Friday, January 6, 2012

How talking to your phone could change you

Both Android phones and iPhones have voice-controlled interface software, but their interfaces are very different. Android phones have Voice Search where the user speaks "commands" and the phone responds with results (or actions if programmed to do so). iPhones have the now-famous Siri where users "ask" the phone questions or requests and the phone responds in a human-like conversational style.

I'm a bit uncomfortable with using voice interfaces. I'm not sure why: perhaps it's because I don't want to sound like I'm talking to myself, or maybe I don't like the sound of my own voice. I'm really uncomfortable with the idea of talking to my phone or my computer as if it were a person. Once you start doing that I think it's a very short step before you start attributing real human characteristics to the machine.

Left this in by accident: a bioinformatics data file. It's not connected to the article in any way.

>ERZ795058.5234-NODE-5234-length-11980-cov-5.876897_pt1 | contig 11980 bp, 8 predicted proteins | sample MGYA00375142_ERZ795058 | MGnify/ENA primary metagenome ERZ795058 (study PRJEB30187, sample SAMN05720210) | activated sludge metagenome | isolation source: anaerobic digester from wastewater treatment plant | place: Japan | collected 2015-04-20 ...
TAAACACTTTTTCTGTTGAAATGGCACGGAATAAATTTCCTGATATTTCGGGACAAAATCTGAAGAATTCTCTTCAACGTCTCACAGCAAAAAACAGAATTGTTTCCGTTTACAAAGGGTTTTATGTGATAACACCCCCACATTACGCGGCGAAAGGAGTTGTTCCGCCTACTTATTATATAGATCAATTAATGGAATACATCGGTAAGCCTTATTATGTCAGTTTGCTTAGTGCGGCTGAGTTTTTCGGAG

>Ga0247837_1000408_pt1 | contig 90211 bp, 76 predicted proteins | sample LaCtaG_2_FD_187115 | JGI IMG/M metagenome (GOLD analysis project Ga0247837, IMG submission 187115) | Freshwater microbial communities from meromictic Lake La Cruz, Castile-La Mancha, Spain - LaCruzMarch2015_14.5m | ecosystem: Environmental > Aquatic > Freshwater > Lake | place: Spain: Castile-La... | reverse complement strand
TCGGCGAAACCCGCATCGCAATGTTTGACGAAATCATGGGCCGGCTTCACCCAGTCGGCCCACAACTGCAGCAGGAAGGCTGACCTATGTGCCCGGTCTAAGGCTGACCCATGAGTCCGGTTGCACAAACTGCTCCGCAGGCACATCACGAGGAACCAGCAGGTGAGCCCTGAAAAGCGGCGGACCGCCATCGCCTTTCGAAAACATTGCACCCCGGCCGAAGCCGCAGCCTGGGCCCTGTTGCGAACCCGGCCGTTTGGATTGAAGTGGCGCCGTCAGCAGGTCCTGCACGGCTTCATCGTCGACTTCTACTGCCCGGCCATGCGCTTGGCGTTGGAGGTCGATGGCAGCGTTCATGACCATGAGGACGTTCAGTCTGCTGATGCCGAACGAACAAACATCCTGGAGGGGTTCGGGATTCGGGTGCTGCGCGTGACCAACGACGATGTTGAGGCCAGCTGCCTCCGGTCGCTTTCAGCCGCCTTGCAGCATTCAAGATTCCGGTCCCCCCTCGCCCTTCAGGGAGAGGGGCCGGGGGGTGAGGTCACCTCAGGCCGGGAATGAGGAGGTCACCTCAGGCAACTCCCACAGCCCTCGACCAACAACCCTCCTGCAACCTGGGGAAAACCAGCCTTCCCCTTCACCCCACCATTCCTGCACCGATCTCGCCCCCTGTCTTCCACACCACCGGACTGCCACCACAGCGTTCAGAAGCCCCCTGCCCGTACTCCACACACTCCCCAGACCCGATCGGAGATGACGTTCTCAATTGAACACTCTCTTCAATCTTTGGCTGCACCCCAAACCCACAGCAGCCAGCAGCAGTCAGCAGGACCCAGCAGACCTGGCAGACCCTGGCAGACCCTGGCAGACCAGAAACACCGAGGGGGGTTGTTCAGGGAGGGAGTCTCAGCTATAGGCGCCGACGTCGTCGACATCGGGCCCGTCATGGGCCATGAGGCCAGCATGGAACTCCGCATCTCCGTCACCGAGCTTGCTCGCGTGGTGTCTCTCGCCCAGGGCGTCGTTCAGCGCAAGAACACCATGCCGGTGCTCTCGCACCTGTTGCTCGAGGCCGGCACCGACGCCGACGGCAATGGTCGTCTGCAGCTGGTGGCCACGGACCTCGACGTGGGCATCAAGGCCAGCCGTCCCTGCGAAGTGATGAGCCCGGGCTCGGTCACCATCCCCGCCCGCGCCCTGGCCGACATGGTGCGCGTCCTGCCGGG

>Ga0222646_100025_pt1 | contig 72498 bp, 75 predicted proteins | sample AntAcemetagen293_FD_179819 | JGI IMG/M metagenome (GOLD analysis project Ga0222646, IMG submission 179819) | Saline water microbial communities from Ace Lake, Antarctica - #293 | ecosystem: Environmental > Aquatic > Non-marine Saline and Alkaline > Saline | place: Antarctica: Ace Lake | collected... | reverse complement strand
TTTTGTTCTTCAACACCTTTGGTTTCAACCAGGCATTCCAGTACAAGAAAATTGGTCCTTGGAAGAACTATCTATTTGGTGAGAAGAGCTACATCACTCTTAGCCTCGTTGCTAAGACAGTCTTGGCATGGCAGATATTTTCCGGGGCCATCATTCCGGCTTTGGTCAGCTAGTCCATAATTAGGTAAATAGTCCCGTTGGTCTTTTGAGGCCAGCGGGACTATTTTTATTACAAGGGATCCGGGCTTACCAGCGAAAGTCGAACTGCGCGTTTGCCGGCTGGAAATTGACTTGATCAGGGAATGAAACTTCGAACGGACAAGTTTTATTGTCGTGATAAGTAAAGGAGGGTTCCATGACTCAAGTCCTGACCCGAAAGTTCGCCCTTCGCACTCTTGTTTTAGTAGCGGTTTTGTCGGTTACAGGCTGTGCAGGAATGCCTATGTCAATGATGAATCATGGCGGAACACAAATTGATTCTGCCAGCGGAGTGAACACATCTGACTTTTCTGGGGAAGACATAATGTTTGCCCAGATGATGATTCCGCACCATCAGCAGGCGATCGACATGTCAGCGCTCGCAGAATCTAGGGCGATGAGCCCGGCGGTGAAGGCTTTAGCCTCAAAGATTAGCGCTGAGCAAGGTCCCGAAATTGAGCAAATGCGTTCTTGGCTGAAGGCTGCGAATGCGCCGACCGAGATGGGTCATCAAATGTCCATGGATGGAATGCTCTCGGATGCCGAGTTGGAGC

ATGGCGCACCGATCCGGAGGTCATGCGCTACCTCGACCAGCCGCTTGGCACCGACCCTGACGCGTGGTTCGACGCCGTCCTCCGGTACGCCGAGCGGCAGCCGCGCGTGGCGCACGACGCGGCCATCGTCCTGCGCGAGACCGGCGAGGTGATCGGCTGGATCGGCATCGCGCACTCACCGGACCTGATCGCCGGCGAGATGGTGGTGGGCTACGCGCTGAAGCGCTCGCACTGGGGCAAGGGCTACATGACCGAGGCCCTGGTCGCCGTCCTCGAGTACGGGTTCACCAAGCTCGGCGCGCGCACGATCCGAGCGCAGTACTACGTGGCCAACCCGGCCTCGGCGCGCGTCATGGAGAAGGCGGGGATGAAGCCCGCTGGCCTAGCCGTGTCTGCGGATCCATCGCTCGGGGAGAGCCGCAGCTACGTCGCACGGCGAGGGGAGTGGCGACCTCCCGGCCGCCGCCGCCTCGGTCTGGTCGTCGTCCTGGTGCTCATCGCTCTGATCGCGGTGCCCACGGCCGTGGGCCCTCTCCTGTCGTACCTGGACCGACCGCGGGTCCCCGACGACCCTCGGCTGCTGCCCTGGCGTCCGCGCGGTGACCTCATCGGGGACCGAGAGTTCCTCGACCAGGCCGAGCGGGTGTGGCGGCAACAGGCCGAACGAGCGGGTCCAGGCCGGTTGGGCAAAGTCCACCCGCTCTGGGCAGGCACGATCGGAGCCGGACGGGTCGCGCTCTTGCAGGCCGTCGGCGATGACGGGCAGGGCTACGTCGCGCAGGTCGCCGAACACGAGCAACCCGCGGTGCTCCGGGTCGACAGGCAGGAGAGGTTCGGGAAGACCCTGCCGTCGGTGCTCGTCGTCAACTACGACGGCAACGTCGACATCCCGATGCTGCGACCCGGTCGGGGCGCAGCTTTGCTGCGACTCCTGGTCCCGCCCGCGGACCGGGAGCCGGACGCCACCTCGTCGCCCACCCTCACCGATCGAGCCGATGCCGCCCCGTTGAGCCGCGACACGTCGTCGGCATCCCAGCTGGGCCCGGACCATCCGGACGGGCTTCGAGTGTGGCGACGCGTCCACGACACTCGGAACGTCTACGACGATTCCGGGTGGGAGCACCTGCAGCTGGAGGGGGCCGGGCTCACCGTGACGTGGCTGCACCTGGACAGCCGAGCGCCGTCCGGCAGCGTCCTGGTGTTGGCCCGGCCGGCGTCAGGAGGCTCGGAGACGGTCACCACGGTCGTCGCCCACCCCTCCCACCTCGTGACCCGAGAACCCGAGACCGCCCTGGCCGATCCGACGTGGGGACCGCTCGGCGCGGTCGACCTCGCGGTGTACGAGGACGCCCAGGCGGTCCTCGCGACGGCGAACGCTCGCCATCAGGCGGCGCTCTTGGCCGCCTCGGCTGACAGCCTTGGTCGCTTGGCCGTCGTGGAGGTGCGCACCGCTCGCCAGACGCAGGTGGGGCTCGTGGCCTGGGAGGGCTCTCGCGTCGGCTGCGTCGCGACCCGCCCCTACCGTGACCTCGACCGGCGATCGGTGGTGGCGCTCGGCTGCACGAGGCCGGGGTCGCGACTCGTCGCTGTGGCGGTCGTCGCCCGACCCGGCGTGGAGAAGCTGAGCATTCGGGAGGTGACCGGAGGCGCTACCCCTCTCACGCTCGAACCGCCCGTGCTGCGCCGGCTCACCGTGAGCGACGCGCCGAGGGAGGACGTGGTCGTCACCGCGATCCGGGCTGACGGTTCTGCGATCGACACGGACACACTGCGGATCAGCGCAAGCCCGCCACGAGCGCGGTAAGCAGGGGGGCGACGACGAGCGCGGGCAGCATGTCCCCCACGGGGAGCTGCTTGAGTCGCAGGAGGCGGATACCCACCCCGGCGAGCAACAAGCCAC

Computer geeks are well-known for giving clever names to their computers and devices, but for me at least it's not a personal thing. Computers need names to help identify them on a network, and because computer geeks have multiple computers they like to use a naming scheme themed on something they have an interest in. I have named most of my past computers after monsters, and my current laptop is named 'wyvern'. However I have never actually talked to my computers the way many petrolheads are known to talk to their cars.